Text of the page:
It takes a proud and free-spirited personality to be known for having great character and being a real character.

Meet Skip Koskoski.

The former Robert Morris University and Ringgold High School basketball player has made an impression on those who have coached him, played with him and against him. Koskoski also was an outstanding pitcher for Ringgold. In 1979, as a senior, Koskoski struck out 20 of 22 Belle Vernon batters. He was considered one of the top prospects that year by major league scouts. Koskoski, all 6-7 of him, had a carefree demeanor that was a menacing view for any opponent, in any sport. To know Koskoski is to understand his toughness, grit, determination and will to win.

At Ringgold he was a pivotal basketball player on a section championship team and a top-grade pitcher in baseball. Koskoski was an integral part of a Robert Morris Colonial basketball team – made up of many WPIAL players – who remain bound together through their collegiate accomplishments and had a whole lot of fun.

Robert Morris’ 1981-82 basketball team was the first team at the school to be honored with a spot in the RMU Athletic Hall of Fame. The 1981-82 Colonials finished 17-13 and earned the South Division regular-season championship of the ECAC Metro Conference – now known as the Northeast Conference – with a mark of 9-5.

Robert Morris won the conference tournament at the famed Brooklyn Paramount Theatre in Brooklyn, N.Y., defeating LIU Brooklyn, 85-84.

That win earned the Colonials a spot in the NCAA tournament to play defending national champion Indiana in the first round in Nashville, Tenn., at Memorial Gym. RMU lost to the Hoosiers and Coach Bob Knight, 94-62.

The biggest names on the team were Forest Grant, Chipper Jones, Tom Parks – a Belle Vernon High School graduate – and Tom Underman. Koskoski did his part.

“We were recruiting Parks very heavily,” said then Robert Morris Coach Matt Furjanic. “During their games with Ringgold, we saw Skip play and we loved his athleticism and spirit. He was 6-7 and had guard skills.

“He could handle the ball and was one of the best passers. He took the ball out for us. He got us out in transition. Skip was unselfish and could guard the opposition’s best player. He was just a good and talented athlete. Skip offered us so much. He was very important to our success.”

Koskoski helped lift the Ringgold basketball and baseball teams his senior year.

The Rams defeated Chartiers Valley in the quarterfinals of the WPIAL playoffs. They met Burrell in the semifinals at the old Civic Arena.

“We were up by 18 at the half,” Koskoski explained. “They started making shots and you could see us choking. We got beat in double overtime.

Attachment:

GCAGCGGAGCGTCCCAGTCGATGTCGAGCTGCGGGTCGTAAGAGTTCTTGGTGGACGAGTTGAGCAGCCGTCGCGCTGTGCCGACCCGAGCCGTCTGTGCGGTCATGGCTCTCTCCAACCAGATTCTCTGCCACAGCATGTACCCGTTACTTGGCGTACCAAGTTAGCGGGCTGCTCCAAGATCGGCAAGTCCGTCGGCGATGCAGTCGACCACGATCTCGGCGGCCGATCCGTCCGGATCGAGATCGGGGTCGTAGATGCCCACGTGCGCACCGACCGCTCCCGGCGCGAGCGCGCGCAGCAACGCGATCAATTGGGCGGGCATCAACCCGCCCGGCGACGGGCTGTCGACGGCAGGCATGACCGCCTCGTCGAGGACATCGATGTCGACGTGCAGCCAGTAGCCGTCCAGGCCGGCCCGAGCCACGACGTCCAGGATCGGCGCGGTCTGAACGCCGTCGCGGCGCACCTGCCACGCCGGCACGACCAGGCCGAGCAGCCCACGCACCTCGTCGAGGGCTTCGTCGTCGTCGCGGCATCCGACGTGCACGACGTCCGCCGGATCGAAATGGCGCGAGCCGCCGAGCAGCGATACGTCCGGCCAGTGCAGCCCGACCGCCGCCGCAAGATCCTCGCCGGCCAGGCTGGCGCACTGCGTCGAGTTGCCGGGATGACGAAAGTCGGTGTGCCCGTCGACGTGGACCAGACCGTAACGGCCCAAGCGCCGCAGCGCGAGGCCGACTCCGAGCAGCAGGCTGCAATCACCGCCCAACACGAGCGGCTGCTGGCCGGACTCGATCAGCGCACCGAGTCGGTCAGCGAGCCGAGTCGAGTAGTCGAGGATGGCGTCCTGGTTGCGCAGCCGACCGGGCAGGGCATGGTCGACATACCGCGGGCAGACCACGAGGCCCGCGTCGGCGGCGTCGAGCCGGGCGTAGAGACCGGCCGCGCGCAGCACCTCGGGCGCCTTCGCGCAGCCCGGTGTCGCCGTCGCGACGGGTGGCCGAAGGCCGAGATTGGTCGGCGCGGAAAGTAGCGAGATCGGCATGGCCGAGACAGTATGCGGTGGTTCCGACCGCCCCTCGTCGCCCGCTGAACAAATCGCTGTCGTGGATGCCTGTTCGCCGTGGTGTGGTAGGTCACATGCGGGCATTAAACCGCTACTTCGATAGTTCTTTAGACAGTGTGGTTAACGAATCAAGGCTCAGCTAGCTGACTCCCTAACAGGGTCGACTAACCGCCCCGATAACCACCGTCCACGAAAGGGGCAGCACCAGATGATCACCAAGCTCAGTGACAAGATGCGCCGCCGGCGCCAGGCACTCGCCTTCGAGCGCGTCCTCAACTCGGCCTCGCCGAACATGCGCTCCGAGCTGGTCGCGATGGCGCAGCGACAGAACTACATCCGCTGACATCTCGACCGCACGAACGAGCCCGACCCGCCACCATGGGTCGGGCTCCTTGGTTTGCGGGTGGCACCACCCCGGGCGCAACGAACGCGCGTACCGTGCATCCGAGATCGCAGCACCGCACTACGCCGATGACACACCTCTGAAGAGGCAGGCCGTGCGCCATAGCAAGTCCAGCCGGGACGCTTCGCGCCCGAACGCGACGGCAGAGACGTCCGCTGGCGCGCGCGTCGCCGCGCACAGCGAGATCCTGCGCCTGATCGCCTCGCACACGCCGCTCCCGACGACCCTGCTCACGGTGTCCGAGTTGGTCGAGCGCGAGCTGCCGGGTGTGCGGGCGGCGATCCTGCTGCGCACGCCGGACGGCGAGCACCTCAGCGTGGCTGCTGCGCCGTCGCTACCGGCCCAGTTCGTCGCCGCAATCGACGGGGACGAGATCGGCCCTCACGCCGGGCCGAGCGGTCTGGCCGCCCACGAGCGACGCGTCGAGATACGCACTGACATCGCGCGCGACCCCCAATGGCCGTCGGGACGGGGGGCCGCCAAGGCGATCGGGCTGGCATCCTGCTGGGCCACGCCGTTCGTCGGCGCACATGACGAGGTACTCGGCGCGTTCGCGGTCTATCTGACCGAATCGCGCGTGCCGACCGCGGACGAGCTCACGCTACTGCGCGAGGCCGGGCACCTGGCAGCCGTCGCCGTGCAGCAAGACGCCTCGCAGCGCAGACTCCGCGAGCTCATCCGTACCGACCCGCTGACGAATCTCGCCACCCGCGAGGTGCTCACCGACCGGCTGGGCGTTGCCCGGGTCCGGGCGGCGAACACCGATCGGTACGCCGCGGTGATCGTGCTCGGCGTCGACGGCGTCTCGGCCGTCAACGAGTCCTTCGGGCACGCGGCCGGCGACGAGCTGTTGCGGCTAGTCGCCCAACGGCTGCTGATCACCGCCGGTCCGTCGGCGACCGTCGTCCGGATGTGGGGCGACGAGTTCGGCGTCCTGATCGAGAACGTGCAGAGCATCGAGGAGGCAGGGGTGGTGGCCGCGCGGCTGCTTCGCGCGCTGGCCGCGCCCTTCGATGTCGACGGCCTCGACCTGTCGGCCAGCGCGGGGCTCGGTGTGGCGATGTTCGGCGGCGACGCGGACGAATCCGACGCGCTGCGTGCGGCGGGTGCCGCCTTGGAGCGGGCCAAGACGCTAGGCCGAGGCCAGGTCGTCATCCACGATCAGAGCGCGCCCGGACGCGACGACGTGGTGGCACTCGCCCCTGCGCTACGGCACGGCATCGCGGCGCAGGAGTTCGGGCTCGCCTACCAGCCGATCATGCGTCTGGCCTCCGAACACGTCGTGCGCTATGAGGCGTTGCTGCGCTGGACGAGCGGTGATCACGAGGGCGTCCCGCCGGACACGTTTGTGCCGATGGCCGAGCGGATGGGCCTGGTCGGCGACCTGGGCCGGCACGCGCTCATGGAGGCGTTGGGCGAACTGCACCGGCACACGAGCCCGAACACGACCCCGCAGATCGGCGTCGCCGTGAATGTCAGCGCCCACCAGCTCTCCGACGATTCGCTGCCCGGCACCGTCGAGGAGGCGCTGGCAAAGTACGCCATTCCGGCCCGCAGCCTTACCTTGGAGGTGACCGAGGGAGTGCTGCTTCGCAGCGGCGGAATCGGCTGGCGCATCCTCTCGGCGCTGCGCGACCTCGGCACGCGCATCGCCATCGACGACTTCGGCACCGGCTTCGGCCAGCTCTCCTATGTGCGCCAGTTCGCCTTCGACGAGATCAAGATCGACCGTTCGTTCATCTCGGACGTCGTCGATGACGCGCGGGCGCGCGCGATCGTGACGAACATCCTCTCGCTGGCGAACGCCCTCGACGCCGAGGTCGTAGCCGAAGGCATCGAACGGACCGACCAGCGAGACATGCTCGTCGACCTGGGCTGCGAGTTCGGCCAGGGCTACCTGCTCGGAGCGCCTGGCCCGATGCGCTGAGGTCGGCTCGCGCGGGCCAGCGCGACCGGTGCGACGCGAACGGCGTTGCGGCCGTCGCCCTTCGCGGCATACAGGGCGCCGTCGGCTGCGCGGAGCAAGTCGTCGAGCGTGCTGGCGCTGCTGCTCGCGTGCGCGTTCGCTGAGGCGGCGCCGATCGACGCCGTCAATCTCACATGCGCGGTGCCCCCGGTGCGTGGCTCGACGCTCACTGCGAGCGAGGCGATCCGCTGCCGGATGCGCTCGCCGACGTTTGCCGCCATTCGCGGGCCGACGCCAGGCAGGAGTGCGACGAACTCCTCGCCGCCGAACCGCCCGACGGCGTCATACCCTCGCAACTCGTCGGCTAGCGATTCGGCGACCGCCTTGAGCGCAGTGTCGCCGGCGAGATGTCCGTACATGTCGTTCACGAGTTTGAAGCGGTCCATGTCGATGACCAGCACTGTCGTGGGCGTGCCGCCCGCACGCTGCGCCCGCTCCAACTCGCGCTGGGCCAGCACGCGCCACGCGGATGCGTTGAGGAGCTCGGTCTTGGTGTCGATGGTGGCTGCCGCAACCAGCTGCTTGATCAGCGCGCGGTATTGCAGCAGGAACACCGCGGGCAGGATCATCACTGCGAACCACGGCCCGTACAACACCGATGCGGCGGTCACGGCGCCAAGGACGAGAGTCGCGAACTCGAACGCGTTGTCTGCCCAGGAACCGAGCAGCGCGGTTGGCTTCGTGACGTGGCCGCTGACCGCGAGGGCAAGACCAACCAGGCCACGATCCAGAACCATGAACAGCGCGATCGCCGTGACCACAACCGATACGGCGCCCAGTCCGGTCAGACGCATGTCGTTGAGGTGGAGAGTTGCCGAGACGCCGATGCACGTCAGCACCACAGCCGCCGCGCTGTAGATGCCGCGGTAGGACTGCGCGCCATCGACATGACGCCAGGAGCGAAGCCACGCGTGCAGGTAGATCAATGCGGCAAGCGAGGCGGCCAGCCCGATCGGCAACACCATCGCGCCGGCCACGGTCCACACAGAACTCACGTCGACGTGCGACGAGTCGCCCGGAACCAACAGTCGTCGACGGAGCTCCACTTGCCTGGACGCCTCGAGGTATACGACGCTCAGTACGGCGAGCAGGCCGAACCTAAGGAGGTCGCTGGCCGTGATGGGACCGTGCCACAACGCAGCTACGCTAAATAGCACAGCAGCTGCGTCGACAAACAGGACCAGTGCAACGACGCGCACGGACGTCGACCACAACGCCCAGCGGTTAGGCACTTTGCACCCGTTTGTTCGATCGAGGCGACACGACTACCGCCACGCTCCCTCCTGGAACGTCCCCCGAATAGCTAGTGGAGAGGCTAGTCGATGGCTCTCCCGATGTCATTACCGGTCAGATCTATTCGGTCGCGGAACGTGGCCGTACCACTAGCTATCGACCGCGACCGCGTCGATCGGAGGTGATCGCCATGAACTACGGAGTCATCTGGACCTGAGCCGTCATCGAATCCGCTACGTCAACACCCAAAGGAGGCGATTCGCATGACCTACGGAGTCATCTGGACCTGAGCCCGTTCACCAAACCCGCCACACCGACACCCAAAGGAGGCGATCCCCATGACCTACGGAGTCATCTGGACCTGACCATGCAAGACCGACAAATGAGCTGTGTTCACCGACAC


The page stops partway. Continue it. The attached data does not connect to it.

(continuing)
“It was heartbreaking. The loss hurt us. We thought we had a good shot at it. We never got the chance. Then we lost in the state playoffs to Punxsutawney at the buzzer. It was a bitter pill to swallow.”

In the baseball playoffs, Ringgold was eliminated by Chartiers Valley, 1-0.

“I just wanted to win,” Koskoski said. I had some great teammates, guys I played basketball with a long time – Ricky Webb, (the late) Mike Sloan, Brian Lyons, John Chatlak and Darnell Littleton. We were a tight-knit group, concerned with only one thing.”

King of the Hill

Koskoski was known as the hard-throwing lanky lefty who would just as soon throw his 90-plus mph fastball down the middle of the plate or inside to move the batter off the plate or to fall on his bum.

“He was the fastest throwing pitcher I ever had,” said John Kendra, former long-time baseball coach at Ringgold.

“He could bring it. He had a slow curve. I saw Skip do things most pitchers could never do. He was happy-go-lucky. But he could be tough. He was not afraid to come inside on a batter and if he got mad enough, he might throw at a player in the on-deck circle.

“Skip was always a good pitcher. He enjoyed going out on the mound and throwing.”

After winning 18 of 20 decisions and having an earned run average of less the 1.00, Koskoski was a must-watch pitcher.

After he struck out 20 of 22 Belle Vernon Leopards, Koskoski became the fancy of area scouts. In the Rams’ 9-0 victory over Belle Vernon in the spring of 1979, Koskoski gave up a single to the second batter and retired the next 20 Leopards.

“On the last out, it was a ground out to first, Skip yelled over to the first baseman to not touch the bag, Kendra said. He wanted to strike out 21.”

Because of his size, being a lefty and having a similar build, some called Koskoski “Candy” referring to Pirates’ pitcher John Candelaria, who Koskoski reminded them of.

Koskoski was part of a strong Ringgold rotation, which also included the late Gary Columbus. Kendra stuck to his four-man rotation and kept all his starting pitchers fresh.

Koskoski was being touted as the potential first area high school player selected in the June amateur draft despite having signed a letter-of-intent to play basketball at Robert Morris University.